A just, safe and equitable future demands that local and national policymakers, practitioners, advocates, and community leaders understand and act on young (or emerging) adults’ unique characteristics and needs. Young people between the ages of 18-26 experience disproportionately more arrests, probation revocations, and reincarcerations than the rest of the adult population. To rectify this – many cities are taking action to more properly meet their needs.
Young Adult Justice 2022: A Nationwide Inventory of Policy and Practice provides both context and examples of initiatives, policies and programs that promote stronger supports and structures for young adults across the country. The inventory (or scan) is organized by contact point- beginning with strategies to deflect young people from arrest and ending with reentry strategies to support those returning from jail or prison.
Driven by collaboration with Loyola University of Chicago, NLC supported this update to the 2017 Emerging Adult National Scan. Through conversations with city leaders, practitioners, researchers and young adults themselves the updated inventory was made possible. The Young Adult Justice Community of Practice, formed in 2020, provides a space for those committed to the work to more equitably and adequately support young adults (either through research, direct service, or policy work) to come together, share and advance this work nationally.
Key Findings of this Research:
- There is growing investment in system-centric approaches such as deferred prosecution programs, problem-solving courts, specialized probation, and specialized housing units in corrections facilities. While important and necessary parts of a strong continuum of resources for emerging adults and those working with them, policymakers must note these interventions only reach young people who are already enmeshed in the criminal legal system and cannot provide the preventative or cost-saving measures that front-end interventions can.
- The majority of system-centric approaches have narrow eligibility criteria and/or expansive disqualifying factors and thus may have a limited impact on the larger body of emerging adults who may benefit from programming or services.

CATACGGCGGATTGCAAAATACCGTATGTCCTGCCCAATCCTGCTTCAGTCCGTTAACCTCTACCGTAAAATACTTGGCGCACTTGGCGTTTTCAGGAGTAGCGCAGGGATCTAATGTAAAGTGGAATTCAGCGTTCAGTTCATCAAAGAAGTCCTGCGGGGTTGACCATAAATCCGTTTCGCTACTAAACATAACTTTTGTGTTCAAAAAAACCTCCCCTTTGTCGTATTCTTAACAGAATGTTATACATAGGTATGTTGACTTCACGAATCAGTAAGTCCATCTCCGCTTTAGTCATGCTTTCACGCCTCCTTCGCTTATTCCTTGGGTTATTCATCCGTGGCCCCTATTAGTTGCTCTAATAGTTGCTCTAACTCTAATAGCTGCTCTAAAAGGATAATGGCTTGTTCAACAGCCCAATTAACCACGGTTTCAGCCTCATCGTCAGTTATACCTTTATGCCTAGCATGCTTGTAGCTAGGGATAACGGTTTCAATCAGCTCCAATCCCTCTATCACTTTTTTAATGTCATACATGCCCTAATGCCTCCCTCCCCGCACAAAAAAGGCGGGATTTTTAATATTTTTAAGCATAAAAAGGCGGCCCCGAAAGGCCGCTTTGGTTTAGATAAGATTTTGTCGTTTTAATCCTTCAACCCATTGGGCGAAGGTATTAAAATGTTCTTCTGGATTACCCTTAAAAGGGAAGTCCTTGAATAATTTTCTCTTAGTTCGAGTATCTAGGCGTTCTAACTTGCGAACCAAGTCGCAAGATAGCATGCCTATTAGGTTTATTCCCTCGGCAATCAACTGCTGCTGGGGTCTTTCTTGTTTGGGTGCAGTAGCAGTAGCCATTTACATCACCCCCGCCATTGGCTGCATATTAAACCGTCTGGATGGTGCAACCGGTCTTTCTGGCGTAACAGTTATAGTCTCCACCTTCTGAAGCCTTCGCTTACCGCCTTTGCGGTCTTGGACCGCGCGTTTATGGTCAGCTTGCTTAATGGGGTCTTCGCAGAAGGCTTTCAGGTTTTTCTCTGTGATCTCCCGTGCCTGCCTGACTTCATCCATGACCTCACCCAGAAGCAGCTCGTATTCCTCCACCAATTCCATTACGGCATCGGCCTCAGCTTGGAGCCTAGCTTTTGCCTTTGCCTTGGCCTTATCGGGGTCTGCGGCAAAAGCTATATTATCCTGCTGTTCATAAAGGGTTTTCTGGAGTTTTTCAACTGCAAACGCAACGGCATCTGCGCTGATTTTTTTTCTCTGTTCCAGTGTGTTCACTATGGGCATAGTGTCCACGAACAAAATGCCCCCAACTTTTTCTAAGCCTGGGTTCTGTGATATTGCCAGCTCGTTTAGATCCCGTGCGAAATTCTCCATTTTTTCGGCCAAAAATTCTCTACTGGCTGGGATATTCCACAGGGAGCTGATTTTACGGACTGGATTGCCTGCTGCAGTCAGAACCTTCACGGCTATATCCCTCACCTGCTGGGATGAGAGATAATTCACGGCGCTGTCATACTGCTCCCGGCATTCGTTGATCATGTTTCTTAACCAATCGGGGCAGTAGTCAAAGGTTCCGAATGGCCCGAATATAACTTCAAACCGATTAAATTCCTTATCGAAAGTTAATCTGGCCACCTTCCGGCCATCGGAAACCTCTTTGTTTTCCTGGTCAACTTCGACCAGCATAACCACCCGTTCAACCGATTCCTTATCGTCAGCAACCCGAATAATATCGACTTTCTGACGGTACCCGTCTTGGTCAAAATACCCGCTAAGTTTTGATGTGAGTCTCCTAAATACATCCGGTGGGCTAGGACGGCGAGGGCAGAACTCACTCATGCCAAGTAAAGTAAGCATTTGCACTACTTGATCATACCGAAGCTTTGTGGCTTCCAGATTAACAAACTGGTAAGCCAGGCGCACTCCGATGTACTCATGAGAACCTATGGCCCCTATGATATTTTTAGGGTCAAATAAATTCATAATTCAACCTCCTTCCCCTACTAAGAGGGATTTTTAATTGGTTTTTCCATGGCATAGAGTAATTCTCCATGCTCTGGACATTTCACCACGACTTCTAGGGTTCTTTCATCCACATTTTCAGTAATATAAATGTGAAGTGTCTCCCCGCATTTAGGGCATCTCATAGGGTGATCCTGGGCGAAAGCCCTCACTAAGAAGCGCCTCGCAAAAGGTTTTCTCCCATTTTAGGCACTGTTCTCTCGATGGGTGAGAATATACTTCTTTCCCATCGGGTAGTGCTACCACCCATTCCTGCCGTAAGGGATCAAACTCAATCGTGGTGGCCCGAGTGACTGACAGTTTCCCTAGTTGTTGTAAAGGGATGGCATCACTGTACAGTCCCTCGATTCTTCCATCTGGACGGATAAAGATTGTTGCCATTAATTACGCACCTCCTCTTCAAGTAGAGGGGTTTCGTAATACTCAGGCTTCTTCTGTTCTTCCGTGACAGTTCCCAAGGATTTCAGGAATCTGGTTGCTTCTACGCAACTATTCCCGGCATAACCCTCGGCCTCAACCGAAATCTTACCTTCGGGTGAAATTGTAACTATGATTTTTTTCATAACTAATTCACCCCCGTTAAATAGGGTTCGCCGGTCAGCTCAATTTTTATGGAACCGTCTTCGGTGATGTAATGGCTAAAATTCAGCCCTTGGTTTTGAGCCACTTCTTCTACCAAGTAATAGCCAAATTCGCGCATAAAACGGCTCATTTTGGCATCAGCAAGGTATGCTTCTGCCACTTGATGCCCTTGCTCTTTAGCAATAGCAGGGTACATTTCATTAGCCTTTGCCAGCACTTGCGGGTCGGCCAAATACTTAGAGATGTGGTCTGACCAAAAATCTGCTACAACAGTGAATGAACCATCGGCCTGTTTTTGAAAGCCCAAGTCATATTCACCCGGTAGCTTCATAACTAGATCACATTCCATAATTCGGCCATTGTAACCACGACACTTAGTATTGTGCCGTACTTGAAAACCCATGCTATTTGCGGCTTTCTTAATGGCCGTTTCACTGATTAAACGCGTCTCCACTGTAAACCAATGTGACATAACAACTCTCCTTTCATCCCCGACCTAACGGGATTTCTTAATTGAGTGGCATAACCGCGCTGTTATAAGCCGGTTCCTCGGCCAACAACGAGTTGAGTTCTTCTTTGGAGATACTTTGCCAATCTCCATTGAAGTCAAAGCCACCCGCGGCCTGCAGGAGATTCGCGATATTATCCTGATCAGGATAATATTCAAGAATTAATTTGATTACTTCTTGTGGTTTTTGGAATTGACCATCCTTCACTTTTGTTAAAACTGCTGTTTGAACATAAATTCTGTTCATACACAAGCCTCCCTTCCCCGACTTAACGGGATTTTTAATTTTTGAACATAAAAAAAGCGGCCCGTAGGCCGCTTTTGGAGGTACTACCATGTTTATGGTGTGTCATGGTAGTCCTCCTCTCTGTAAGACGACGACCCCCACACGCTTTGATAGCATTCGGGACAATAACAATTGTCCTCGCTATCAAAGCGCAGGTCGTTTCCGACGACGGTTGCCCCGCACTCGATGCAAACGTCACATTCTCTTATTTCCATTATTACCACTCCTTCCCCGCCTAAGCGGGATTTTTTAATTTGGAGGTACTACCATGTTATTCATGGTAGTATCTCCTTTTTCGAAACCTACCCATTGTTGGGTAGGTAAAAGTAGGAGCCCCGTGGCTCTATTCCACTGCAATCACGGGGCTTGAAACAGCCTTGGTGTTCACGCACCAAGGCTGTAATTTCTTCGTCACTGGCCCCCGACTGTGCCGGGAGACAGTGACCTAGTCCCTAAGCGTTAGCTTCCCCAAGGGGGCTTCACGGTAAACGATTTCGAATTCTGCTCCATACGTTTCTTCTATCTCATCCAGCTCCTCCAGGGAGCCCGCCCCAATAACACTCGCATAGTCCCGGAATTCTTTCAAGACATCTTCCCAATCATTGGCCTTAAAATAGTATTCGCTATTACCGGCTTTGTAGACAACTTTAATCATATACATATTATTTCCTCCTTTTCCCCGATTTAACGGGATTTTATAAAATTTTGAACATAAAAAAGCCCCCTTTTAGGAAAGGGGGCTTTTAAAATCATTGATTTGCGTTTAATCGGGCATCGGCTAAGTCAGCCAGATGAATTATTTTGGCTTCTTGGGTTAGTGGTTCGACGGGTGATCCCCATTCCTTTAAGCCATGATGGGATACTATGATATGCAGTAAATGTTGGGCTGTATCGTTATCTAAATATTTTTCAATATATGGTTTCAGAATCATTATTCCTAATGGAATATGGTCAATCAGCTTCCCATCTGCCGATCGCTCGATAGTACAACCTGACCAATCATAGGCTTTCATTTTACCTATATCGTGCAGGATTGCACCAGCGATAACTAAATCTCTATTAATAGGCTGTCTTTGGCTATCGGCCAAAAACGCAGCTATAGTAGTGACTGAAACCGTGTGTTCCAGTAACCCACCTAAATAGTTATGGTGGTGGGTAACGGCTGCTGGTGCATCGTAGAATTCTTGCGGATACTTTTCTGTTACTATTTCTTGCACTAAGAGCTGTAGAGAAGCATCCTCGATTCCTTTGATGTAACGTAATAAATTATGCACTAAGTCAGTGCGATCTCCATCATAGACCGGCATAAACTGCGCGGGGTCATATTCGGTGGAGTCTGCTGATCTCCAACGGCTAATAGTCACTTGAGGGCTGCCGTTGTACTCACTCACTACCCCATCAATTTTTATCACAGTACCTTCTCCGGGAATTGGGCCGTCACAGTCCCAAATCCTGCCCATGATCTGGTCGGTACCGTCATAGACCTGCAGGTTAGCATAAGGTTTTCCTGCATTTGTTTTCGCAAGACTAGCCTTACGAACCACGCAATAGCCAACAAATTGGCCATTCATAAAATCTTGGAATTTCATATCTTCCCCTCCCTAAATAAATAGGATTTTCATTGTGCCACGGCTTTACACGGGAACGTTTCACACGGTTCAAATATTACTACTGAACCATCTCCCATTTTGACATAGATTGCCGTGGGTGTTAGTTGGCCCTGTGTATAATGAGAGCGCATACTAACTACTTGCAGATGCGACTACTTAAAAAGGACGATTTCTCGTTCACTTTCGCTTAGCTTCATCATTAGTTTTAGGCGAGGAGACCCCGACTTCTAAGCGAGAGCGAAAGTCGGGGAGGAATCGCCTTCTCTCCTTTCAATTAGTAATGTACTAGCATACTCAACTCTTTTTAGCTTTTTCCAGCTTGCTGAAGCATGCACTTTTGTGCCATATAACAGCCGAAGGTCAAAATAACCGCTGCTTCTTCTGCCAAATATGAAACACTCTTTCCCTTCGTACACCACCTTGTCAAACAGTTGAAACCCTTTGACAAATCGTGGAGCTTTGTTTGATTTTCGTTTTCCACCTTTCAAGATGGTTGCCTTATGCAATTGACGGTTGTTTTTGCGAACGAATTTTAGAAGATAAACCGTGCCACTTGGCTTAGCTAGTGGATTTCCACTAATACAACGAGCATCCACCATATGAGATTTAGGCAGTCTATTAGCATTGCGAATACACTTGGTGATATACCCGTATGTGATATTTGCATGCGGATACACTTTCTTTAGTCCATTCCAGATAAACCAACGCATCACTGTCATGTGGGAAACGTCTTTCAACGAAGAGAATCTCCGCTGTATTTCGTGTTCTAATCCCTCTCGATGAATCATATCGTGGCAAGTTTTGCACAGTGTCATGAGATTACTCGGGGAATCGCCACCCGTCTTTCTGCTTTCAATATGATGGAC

- While system-delivered strategies have increased in the past five years, there continues to be significantly less investment in front-end deflection strategies, back-end re-entry supports, and programs operated by community-based / not-for-profit organizations.
- There is a gap in risk/needs assessment for young adults. Modern policy and practice emphasize the use of structured, validated risk/need/strength assessment tools to gauge the level and type of intervention that a system-involved person may need. However, there are currently no validated assessments designed specifically for emerging adults.
While there are many examples of promising initiatives within the inventory, a few to take note of are:
The hope is that this research serves as an inspiration for cities across the country to advance young adult justice and that the inventory of deflection-based, and reentry-based initiatives will grow to match that of system-level investments. Also, it is important and necessary to note that an important piece of the puzzle is the inclusivity of the Young Adult Voice. Their voices represent lived expertise and can drive all of us toward more appropriate, effective and impactful programs, policies and practices.
“Young Adults are not broken items to be fixed, but rather tools to be sharpened”Terrance Smith, Street Smart Youth Program Atlanta, GA.